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January 17, 2018 

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DUAL LABOR MARKET: A proposition that our economy has two classes of workers -- (1) adult white males and (2) other. The other includes, but isn't limited to, women, blacks, hispanics, and teenagers. Based on the political and economic clout of whites and the traditional notion of men as the "bread winners" of a family, white males constitute the primary labor supply and thus get the best, highest paying jobs, with the greatest chance of advancement--like executive, physician, shop foreman, or U. S. Senator. The other groups, however, are left with secondary jobs--such as secretary, janitor, nurse, or convenience store clerk--that have very low pay and limited prospects to move up. Moreover, there tends to be little movement between these two labor markets.

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MARGINAL PROPENSITY TO SAVE: The proportion of each additional dollar of household income that is used for saving. Or alternatively, this is the change in saving due to a change in disposable income. Abbreviated MPS, the marginal propensity to save is the slope of the saving or propensity-to-save line. It also takes center stage for the multiplier effect. In particular, the inverse of the MPS is the simple expenditure multiplier. The sum of the marginal propensity to save and the related concept, the marginal propensity to consume, is equal to one.

     See also | saving | disposable income | saving line | Keynesian economics | multiplier | marginal propensity to consume | marginal propensity to import | marginal propensity to invest |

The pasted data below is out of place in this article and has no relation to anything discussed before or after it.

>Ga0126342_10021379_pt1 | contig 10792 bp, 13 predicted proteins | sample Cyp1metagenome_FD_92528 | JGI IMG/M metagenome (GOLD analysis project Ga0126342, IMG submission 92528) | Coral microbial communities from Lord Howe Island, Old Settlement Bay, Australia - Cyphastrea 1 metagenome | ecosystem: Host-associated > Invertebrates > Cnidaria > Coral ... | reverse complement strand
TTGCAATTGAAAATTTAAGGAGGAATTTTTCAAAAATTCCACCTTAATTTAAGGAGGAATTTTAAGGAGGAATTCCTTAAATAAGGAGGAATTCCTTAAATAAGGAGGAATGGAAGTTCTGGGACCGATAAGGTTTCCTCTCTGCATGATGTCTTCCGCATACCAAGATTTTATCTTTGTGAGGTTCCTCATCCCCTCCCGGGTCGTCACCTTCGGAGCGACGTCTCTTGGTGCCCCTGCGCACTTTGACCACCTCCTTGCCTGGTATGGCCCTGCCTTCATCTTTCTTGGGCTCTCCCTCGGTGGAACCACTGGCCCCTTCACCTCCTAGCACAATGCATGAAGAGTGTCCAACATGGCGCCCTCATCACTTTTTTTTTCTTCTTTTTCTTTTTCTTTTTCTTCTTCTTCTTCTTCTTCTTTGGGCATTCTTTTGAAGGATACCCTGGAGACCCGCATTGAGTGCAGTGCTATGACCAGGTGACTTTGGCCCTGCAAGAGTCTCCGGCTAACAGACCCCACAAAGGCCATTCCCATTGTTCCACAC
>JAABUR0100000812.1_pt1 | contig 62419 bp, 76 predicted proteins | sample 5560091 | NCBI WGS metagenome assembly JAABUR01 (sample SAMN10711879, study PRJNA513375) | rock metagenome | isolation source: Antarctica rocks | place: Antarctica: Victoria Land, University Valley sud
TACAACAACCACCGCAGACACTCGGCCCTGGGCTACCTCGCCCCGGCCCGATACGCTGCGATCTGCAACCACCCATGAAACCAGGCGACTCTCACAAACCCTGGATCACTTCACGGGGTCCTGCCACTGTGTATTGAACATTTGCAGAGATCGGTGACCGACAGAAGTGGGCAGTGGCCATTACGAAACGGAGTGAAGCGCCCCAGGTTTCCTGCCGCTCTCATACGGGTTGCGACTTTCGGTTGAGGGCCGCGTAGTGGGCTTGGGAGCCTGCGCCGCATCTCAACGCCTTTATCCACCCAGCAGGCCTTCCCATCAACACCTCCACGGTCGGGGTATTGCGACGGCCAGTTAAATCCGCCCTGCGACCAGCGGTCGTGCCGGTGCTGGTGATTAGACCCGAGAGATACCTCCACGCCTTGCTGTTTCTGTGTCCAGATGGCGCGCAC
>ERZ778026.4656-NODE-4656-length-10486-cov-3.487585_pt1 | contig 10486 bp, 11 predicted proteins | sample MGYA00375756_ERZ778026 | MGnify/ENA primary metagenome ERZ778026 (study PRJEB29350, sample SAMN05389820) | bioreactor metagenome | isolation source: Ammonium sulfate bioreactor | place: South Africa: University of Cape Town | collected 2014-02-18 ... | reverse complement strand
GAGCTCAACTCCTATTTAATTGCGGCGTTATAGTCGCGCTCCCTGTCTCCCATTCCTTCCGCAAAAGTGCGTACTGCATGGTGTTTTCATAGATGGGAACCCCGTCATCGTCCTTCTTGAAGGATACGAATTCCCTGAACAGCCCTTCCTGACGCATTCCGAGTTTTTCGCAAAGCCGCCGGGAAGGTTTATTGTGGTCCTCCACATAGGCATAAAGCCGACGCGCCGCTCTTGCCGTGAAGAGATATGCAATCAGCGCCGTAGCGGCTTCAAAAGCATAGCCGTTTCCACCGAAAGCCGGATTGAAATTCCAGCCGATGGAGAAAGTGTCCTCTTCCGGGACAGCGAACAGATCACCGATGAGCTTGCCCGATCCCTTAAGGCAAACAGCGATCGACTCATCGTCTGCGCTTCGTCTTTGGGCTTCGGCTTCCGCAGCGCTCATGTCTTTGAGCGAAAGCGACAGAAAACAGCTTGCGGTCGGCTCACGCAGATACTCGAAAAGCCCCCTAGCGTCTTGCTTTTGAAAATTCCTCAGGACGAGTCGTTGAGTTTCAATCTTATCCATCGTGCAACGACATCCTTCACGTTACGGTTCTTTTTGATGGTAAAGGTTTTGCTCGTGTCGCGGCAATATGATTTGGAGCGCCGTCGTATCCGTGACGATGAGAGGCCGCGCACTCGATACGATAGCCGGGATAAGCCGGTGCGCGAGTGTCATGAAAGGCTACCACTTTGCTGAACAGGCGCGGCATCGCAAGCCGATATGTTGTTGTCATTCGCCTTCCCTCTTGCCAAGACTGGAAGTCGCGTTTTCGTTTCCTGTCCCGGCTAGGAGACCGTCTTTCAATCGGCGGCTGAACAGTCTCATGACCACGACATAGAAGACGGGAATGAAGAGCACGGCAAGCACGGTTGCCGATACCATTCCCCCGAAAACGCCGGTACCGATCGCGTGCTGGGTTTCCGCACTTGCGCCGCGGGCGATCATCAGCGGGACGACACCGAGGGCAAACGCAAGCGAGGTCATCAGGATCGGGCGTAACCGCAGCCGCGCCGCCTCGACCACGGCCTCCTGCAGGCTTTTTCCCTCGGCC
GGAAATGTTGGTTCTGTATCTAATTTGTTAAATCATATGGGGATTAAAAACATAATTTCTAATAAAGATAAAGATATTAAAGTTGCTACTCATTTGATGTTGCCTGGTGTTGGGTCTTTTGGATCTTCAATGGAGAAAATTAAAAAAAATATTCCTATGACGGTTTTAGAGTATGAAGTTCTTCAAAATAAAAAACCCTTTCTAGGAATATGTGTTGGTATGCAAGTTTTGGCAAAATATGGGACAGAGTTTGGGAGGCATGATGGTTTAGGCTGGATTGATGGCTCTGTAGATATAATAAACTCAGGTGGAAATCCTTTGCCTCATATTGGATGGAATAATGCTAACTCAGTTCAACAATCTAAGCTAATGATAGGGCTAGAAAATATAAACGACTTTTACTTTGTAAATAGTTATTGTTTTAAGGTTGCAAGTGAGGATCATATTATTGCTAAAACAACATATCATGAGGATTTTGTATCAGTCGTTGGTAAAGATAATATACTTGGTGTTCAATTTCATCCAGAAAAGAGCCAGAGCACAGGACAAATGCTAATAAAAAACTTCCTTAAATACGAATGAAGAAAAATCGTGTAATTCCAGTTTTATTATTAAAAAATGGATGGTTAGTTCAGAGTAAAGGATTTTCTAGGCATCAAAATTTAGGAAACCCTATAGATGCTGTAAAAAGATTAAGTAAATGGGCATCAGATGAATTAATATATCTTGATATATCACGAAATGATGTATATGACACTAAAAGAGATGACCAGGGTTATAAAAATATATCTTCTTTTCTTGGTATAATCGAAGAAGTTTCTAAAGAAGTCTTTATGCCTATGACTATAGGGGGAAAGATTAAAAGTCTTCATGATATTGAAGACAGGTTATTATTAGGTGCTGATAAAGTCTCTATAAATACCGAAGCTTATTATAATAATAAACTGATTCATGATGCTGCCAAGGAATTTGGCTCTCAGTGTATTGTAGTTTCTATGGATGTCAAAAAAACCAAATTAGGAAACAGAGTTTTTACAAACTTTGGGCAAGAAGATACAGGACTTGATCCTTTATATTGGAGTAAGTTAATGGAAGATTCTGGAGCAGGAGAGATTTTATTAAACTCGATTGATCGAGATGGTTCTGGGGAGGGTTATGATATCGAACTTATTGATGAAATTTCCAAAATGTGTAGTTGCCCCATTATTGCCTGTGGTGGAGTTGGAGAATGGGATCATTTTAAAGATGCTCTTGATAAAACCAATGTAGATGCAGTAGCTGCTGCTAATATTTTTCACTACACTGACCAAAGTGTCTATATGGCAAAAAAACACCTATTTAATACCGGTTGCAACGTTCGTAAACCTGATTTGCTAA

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IMPORTS LINE

A graphical depiction of the relation between imports bought from the foreign sector and the domestic economy's aggregate level of income or production. This relation is most important for deriving the net exports line, which plays a minor, but growing role in the study of Keynesian economics. An imports line is characterized by vertical intercept, which indicates autonomous imports, and slope, which is the marginal propensity to import and indicates induced imports. The aggregate expenditures line used in Keynesian economics is derived by adding or stacking the net exports line, derived as the difference between the exports line and imports line, onto the consumption line, after adding investment expenditures and government purchases.

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